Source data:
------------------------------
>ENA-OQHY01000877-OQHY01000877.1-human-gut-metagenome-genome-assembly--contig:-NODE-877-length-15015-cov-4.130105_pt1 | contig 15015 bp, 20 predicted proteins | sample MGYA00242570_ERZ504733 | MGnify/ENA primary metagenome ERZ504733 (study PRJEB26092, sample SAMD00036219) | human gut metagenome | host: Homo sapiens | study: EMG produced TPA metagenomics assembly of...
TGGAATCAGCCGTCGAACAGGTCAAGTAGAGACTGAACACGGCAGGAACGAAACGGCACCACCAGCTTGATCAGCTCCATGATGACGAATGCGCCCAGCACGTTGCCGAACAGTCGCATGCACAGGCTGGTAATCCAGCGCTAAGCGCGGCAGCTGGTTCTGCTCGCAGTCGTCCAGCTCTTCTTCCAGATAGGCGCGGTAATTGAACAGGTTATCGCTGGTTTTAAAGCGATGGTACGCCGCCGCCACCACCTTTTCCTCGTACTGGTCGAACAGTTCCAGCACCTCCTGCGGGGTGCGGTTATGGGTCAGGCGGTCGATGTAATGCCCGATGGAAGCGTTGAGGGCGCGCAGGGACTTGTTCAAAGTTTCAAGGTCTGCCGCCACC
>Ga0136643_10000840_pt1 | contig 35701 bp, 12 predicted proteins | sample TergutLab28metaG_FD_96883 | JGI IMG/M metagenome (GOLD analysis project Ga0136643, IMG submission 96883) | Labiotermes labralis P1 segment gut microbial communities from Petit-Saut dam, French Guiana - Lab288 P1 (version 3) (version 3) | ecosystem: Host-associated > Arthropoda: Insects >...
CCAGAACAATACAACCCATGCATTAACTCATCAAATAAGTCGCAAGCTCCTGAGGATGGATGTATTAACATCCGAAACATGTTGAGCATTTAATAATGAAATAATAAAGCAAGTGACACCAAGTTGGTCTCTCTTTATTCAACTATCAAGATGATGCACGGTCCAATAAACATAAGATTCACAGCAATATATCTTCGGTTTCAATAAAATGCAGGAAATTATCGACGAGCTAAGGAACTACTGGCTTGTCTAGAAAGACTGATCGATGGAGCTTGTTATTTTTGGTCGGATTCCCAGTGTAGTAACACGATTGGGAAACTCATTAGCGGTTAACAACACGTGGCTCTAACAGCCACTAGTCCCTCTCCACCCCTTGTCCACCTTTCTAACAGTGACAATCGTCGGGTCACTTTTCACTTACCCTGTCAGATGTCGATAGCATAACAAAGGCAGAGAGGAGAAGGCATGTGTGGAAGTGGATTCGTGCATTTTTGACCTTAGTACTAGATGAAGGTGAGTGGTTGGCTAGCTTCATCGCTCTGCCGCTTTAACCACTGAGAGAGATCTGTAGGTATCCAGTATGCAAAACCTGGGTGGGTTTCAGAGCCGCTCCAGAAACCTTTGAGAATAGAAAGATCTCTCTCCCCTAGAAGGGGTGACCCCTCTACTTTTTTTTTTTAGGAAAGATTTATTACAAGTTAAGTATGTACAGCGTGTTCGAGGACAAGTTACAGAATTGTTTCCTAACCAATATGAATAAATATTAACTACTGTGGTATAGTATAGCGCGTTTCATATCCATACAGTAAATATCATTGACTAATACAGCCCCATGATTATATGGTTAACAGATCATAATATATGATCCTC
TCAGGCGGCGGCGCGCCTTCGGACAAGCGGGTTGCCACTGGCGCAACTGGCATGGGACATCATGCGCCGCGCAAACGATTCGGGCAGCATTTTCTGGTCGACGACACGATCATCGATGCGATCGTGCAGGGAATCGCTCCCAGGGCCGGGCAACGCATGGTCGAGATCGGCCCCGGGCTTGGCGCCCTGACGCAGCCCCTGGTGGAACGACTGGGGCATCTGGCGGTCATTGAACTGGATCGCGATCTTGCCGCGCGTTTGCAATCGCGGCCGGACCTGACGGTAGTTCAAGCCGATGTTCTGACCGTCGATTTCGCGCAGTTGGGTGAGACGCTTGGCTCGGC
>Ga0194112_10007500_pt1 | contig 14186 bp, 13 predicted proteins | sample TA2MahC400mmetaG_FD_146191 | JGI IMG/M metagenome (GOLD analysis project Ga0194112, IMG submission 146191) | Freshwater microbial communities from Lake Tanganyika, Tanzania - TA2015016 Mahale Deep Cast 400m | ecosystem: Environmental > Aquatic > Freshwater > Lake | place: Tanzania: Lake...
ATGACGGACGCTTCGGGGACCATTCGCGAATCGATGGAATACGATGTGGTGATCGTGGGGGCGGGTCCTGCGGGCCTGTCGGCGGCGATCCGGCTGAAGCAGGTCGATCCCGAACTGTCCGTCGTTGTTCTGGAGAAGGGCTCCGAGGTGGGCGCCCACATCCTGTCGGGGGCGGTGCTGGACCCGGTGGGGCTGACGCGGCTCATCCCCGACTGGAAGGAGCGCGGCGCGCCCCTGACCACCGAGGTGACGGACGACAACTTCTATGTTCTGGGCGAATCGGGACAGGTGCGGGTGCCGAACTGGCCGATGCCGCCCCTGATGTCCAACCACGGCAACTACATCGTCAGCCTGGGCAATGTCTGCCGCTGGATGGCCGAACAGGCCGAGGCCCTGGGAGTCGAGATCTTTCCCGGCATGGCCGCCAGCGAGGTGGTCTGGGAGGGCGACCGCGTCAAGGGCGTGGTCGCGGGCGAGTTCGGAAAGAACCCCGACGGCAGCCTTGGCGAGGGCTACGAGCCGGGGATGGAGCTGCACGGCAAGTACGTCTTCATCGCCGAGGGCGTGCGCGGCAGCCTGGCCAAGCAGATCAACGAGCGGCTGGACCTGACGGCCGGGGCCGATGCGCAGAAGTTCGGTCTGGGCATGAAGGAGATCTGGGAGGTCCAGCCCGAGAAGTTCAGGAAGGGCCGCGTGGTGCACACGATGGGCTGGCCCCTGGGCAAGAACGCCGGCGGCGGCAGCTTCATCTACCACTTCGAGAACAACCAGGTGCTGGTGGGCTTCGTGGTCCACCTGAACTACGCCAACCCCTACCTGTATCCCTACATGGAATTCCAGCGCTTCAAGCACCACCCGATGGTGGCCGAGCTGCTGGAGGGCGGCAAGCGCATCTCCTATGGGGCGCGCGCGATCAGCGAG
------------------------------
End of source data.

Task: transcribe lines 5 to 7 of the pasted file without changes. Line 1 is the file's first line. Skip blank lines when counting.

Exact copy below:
TCAGGCGGCGGCGCGCCTTCGGACAAGCGGGTTGCCACTGGCGCAACTGGCATGGGACATCATGCGCCGCGCAAACGATTCGGGCAGCATTTTCTGGTCGACGACACGATCATCGATGCGATCGTGCAGGGAATCGCTCCCAGGGCCGGGCAACGCATGGTCGAGATCGGCCCCGGGCTTGGCGCCCTGACGCAGCCCCTGGTGGAACGACTGGGGCATCTGGCGGTCATTGAACTGGATCGCGATCTTGCCGCGCGTTTGCAATCGCGGCCGGACCTGACGGTAGTTCAAGCCGATGTTCTGACCGTCGATTTCGCGCAGTTGGGTGAGACGCTTGGCTCGGC
>Ga0194112_10007500_pt1 | contig 14186 bp, 13 predicted proteins | sample TA2MahC400mmetaG_FD_146191 | JGI IMG/M metagenome (GOLD analysis project Ga0194112, IMG submission 146191) | Freshwater microbial communities from Lake Tanganyika, Tanzania - TA2015016 Mahale Deep Cast 400m | ecosystem: Environmental > Aquatic > Freshwater > Lake | place: Tanzania: Lake...
ATGACGGACGCTTCGGGGACCATTCGCGAATCGATGGAATACGATGTGGTGATCGTGGGGGCGGGTCCTGCGGGCCTGTCGGCGGCGATCCGGCTGAAGCAGGTCGATCCCGAACTGTCCGTCGTTGTTCTGGAGAAGGGCTCCGAGGTGGGCGCCCACATCCTGTCGGGGGCGGTGCTGGACCCGGTGGGGCTGACGCGGCTCATCCCCGACTGGAAGGAGCGCGGCGCGCCCCTGACCACCGAGGTGACGGACGACAACTTCTATGTTCTGGGCGAATCGGGACAGGTGCGGGTGCCGAACTGGCCGATGCCGCCCCTGATGTCCAACCACGGCAACTACATCGTCAGCCTGGGCAATGTCTGCCGCTGGATGGCCGAACAGGCCGAGGCCCTGGGAGTCGAGATCTTTCCCGGCATGGCCGCCAGCGAGGTGGTCTGGGAGGGCGACCGCGTCAAGGGCGTGGTCGCGGGCGAGTTCGGAAAGAACCCCGACGGCAGCCTTGGCGAGGGCTACGAGCCGGGGATGGAGCTGCACGGCAAGTACGTCTTCATCGCCGAGGGCGTGCGCGGCAGCCTGGCCAAGCAGATCAACGAGCGGCTGGACCTGACGGCCGGGGCCGATGCGCAGAAGTTCGGTCTGGGCATGAAGGAGATCTGGGAGGTCCAGCCCGAGAAGTTCAGGAAGGGCCGCGTGGTGCACACGATGGGCTGGCCCCTGGGCAAGAACGCCGGCGGCGGCAGCTTCATCTACCACTTCGAGAACAACCAGGTGCTGGTGGGCTTCGTGGTCCACCTGAACTACGCCAACCCCTACCTGTATCCCTACATGGAATTCCAGCGCTTCAAGCACCACCCGATGGTGGCCGAGCTGCTGGAGGGCGGCAAGCGCATCTCCTATGGGGCGCGCGCGATCAGCGAG